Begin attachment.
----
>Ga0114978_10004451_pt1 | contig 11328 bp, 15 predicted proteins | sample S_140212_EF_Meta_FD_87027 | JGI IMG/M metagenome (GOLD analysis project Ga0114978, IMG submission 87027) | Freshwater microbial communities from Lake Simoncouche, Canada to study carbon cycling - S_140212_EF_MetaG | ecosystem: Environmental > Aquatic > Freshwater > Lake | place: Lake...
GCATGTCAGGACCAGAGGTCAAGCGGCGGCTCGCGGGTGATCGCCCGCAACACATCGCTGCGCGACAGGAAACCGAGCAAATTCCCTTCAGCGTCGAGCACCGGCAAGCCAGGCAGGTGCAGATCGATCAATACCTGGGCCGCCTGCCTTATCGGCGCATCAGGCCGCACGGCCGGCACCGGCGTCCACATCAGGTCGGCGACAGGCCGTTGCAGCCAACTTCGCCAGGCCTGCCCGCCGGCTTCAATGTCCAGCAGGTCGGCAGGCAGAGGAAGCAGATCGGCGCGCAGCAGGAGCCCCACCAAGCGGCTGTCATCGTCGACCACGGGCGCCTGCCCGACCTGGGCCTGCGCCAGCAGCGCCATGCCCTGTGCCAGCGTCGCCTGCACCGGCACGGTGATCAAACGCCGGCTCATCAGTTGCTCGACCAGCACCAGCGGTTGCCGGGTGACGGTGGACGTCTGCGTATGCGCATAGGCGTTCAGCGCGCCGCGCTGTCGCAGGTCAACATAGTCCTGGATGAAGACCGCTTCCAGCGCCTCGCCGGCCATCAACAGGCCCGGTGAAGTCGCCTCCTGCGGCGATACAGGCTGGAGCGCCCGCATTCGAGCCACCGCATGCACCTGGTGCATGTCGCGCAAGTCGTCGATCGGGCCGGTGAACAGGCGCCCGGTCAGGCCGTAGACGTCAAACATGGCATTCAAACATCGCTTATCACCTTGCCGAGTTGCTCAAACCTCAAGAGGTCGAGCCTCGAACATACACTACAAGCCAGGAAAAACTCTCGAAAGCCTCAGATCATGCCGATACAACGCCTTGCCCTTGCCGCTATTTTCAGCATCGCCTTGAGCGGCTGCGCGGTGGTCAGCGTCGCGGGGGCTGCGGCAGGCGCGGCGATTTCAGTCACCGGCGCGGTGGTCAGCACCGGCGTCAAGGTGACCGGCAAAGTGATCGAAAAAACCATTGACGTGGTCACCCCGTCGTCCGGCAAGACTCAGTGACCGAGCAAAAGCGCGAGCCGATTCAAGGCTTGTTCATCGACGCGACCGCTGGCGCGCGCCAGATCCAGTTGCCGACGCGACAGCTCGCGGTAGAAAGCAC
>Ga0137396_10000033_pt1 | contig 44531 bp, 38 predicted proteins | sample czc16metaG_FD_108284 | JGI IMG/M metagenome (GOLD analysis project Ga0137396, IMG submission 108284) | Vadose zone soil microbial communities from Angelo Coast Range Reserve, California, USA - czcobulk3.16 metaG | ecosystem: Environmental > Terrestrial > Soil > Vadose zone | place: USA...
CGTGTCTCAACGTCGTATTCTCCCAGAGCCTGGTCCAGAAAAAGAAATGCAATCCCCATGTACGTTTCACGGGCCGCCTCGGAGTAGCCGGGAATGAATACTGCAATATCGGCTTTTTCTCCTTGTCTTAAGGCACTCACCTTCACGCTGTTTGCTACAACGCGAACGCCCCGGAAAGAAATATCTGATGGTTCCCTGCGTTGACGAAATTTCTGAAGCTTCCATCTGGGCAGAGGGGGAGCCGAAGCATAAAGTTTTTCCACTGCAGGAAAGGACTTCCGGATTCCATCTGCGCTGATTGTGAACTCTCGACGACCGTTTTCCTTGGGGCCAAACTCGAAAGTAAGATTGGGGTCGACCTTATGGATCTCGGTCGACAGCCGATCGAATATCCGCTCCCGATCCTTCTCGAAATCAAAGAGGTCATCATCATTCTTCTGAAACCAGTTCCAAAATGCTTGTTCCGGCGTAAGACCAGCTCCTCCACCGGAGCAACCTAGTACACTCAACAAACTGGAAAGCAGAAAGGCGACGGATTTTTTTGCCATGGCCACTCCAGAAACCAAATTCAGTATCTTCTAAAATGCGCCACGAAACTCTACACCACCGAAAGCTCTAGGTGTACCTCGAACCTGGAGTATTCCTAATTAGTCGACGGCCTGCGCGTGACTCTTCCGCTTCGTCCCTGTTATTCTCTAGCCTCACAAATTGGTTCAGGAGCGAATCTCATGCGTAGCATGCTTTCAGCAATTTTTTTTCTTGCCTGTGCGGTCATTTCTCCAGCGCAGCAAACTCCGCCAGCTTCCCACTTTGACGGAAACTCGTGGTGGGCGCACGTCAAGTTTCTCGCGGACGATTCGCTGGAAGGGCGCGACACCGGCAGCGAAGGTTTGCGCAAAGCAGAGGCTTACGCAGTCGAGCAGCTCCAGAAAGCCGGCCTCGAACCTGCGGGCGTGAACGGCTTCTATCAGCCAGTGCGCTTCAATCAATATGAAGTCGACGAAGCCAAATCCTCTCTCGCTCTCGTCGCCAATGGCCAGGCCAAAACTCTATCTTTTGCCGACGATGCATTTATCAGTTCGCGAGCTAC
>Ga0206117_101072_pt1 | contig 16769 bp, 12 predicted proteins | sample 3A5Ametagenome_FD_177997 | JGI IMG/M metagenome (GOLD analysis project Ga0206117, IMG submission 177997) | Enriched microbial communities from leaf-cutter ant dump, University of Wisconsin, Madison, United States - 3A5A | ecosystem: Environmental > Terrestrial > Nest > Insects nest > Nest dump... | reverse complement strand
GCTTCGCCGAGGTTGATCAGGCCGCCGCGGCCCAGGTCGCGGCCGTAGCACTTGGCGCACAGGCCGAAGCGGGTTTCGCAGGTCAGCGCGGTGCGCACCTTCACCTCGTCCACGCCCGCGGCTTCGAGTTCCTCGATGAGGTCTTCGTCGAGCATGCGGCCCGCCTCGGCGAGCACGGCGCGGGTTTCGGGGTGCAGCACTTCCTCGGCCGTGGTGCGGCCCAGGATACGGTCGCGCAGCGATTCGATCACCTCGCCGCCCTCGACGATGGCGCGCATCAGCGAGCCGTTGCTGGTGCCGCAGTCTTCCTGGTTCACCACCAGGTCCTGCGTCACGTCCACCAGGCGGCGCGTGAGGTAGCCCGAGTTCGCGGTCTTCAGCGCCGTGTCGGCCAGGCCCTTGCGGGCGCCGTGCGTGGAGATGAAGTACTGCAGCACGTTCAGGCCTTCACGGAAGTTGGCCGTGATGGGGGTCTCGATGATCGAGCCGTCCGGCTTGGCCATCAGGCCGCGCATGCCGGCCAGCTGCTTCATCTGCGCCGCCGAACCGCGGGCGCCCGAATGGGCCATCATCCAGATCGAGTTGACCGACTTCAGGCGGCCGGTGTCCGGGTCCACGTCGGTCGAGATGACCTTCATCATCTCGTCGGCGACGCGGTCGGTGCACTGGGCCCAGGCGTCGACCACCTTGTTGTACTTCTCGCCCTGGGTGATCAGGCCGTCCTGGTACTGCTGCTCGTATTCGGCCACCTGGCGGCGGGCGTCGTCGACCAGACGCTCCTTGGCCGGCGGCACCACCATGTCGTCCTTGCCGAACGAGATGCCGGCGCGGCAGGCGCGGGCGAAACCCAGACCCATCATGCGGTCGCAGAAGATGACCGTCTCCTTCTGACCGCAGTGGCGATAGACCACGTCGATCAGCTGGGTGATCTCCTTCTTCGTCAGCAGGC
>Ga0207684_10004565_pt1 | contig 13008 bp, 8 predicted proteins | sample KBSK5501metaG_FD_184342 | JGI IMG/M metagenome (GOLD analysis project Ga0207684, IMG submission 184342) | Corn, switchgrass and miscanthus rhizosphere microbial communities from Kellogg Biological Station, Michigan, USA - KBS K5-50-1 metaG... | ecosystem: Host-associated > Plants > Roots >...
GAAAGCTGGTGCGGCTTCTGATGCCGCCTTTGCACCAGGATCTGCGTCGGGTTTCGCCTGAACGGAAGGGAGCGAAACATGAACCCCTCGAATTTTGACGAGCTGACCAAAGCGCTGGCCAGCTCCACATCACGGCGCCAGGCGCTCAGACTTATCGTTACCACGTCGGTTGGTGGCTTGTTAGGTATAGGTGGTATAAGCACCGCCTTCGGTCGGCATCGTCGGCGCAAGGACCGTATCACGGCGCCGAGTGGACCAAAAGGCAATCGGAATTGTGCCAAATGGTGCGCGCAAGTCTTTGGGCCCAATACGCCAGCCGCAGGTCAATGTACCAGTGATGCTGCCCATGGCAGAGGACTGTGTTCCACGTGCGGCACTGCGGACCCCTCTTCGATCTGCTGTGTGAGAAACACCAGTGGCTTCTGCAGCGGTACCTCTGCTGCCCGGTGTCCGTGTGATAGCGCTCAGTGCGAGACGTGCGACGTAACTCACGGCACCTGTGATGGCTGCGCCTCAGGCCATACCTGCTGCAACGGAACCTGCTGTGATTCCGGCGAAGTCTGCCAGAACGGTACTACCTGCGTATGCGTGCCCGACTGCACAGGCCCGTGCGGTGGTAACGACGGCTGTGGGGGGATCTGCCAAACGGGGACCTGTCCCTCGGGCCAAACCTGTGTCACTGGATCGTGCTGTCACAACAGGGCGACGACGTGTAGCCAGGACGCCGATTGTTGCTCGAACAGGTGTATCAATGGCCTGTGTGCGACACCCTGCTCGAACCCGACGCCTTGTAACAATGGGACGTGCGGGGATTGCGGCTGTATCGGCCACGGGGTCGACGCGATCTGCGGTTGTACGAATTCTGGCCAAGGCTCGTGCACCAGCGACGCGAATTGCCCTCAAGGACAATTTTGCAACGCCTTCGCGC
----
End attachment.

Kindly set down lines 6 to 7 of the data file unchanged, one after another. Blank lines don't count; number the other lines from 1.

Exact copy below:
GCTTCGCCGAGGTTGATCAGGCCGCCGCGGCCCAGGTCGCGGCCGTAGCACTTGGCGCACAGGCCGAAGCGGGTTTCGCAGGTCAGCGCGGTGCGCACCTTCACCTCGTCCACGCCCGCGGCTTCGAGTTCCTCGATGAGGTCTTCGTCGAGCATGCGGCCCGCCTCGGCGAGCACGGCGCGGGTTTCGGGGTGCAGCACTTCCTCGGCCGTGGTGCGGCCCAGGATACGGTCGCGCAGCGATTCGATCACCTCGCCGCCCTCGACGATGGCGCGCATCAGCGAGCCGTTGCTGGTGCCGCAGTCTTCCTGGTTCACCACCAGGTCCTGCGTCACGTCCACCAGGCGGCGCGTGAGGTAGCCCGAGTTCGCGGTCTTCAGCGCCGTGTCGGCCAGGCCCTTGCGGGCGCCGTGCGTGGAGATGAAGTACTGCAGCACGTTCAGGCCTTCACGGAAGTTGGCCGTGATGGGGGTCTCGATGATCGAGCCGTCCGGCTTGGCCATCAGGCCGCGCATGCCGGCCAGCTGCTTCATCTGCGCCGCCGAACCGCGGGCGCCCGAATGGGCCATCATCCAGATCGAGTTGACCGACTTCAGGCGGCCGGTGTCCGGGTCCACGTCGGTCGAGATGACCTTCATCATCTCGTCGGCGACGCGGTCGGTGCACTGGGCCCAGGCGTCGACCACCTTGTTGTACTTCTCGCCCTGGGTGATCAGGCCGTCCTGGTACTGCTGCTCGTATTCGGCCACCTGGCGGCGGGCGTCGTCGACCAGACGCTCCTTGGCCGGCGGCACCACCATGTCGTCCTTGCCGAACGAGATGCCGGCGCGGCAGGCGCGGGCGAAACCCAGACCCATCATGCGGTCGCAGAAGATGACCGTCTCCTTCTGACCGCAGTGGCGATAGACCACGTCGATCAGCTGGGTGATCTCCTTCTTCGTCAGCAGGC
>Ga0207684_10004565_pt1 | contig 13008 bp, 8 predicted proteins | sample KBSK5501metaG_FD_184342 | JGI IMG/M metagenome (GOLD analysis project Ga0207684, IMG submission 184342) | Corn, switchgrass and miscanthus rhizosphere microbial communities from Kellogg Biological Station, Michigan, USA - KBS K5-50-1 metaG... | ecosystem: Host-associated > Plants > Roots >...